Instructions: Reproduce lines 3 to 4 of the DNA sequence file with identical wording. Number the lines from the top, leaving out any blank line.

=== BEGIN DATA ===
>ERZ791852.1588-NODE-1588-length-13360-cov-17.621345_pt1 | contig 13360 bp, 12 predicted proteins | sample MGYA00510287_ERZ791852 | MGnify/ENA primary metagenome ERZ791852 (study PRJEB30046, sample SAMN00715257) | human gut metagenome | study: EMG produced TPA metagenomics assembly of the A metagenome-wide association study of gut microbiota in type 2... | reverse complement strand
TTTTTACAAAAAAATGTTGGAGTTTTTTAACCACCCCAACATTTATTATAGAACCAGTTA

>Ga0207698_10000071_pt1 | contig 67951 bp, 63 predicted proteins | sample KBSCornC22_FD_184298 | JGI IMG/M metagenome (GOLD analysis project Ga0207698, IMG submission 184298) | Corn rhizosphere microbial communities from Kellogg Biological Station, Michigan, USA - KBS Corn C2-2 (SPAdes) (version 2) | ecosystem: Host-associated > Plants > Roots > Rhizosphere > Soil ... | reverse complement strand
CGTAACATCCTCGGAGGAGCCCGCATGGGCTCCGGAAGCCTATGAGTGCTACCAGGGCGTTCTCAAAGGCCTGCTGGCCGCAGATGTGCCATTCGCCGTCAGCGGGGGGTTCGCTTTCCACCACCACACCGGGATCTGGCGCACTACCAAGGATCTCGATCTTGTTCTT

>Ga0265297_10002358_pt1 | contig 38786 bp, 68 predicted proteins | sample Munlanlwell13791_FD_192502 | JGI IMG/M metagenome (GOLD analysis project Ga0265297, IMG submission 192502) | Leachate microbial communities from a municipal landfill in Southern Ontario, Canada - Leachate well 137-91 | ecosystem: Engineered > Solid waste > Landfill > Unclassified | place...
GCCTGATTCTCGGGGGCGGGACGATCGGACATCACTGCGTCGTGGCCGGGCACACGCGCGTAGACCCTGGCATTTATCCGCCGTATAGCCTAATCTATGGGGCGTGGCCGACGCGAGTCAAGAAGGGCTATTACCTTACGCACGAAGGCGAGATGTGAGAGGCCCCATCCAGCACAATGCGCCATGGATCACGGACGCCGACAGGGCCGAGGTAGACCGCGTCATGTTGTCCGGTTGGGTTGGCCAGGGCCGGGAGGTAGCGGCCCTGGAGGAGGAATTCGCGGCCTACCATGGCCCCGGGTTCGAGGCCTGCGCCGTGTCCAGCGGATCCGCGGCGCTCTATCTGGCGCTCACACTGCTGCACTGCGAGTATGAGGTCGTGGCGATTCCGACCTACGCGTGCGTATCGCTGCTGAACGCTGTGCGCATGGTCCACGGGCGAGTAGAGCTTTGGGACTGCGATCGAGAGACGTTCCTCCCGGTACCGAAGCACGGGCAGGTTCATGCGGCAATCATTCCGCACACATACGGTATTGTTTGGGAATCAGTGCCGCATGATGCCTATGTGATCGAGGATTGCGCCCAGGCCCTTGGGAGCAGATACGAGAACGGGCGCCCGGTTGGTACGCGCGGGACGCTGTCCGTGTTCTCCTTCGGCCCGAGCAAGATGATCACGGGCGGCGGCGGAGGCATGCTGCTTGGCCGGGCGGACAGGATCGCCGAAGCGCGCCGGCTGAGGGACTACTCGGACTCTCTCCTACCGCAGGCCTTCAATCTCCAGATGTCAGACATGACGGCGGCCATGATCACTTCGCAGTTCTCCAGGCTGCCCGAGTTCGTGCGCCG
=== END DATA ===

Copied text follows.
>Ga0207698_10000071_pt1 | contig 67951 bp, 63 predicted proteins | sample KBSCornC22_FD_184298 | JGI IMG/M metagenome (GOLD analysis project Ga0207698, IMG submission 184298) | Corn rhizosphere microbial communities from Kellogg Biological Station, Michigan, USA - KBS Corn C2-2 (SPAdes) (version 2) | ecosystem: Host-associated > Plants > Roots > Rhizosphere > Soil ... | reverse complement strand
CGTAACATCCTCGGAGGAGCCCGCATGGGCTCCGGAAGCCTATGAGTGCTACCAGGGCGTTCTCAAAGGCCTGCTGGCCGCAGATGTGCCATTCGCCGTCAGCGGGGGGTTCGCTTTCCACCACCACACCGGGATCTGGCGCACTACCAAGGATCTCGATCTTGTTCTT